After having a slow and short walk around our part of Meaux we spent the rest of the day on the mooring.  I was a bit distraught as, when I started to upload pictures for the blog my laptop screen went black and refused to work anymore.   In the end we decided it was probably the heat and left it until Wednesday morning when I’d try and sort it out.

Back to the water shortages, our current plan is to overwinter at Roanne, and we have booked a slot down there.  One of the canals we will have to go on has a few restrictions already and is expected to close on 6th August.

Our route from Meaux to Roanne
When this has happened in other years, VNF have allowed convoys through at the end of October so they can reach their winter moorings.  This is, of course, on the assumption that we get some rain before then.  Anyway, as I said, we are sticking to our current plans and will be on our way again when we return from the UK at the beginning of August.

On Tuesday we cruised 10 kilometres up one lock and will probably stay here until we return from our annual family camping trip in the Yorkshire Dales.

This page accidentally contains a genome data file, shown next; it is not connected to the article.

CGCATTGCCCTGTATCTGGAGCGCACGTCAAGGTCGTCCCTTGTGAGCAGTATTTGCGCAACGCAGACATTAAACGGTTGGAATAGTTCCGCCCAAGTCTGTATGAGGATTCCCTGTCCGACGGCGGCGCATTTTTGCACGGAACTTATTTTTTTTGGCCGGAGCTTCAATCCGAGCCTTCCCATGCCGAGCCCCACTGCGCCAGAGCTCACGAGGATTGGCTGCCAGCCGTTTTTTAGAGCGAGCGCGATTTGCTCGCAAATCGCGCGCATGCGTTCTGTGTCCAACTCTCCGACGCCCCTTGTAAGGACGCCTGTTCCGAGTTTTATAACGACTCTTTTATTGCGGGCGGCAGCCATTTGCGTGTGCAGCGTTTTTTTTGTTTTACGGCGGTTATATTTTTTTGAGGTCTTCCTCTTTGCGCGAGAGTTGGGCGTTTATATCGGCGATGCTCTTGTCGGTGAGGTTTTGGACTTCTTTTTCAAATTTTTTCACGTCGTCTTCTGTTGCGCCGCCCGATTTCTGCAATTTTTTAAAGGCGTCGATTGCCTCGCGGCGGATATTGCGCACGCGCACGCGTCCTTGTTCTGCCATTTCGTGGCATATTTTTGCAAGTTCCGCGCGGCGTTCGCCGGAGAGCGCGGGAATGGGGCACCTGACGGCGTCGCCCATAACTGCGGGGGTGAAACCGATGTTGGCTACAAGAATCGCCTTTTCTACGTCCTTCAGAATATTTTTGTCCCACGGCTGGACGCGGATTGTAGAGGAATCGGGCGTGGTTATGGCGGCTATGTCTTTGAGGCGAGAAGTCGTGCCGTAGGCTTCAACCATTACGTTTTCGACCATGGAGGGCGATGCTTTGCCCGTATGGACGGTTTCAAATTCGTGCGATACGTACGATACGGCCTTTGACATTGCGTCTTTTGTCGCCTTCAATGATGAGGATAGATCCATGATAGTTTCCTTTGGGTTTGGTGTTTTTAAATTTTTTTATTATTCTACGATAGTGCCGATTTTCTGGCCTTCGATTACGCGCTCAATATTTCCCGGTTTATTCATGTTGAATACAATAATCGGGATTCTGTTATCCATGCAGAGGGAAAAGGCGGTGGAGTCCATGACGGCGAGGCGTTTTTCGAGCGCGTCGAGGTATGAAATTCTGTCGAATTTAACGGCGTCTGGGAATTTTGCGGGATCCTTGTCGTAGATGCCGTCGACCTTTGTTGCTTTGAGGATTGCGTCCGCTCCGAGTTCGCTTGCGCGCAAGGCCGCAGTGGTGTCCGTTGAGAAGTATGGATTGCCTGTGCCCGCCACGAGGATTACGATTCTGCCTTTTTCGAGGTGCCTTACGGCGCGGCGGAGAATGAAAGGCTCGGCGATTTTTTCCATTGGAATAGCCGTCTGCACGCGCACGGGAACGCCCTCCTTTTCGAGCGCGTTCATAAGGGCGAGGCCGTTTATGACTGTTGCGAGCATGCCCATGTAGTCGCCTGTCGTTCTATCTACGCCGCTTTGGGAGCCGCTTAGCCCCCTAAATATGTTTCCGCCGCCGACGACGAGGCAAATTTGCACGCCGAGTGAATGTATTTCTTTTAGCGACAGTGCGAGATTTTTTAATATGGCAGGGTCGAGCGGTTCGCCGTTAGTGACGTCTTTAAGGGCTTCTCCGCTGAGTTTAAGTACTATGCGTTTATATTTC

Wednesday was hotter still so Karen & Buddy went for their run very early in the morning.  They found a good shaded path along the river which was also very sandy.  For some reason Buddy loves the feel of sand and starts rushing around in circles and trying to bury himself so it was just as well it was shady for him.

Karen & Buddy’s path
We took in a walk around the town and to the station when Karen got back but, again, spent the rest of the day at the mooring. We went to the station so I could work out how to get back to Migennes on Friday to pick up the car ready for going back to the UK on Monday.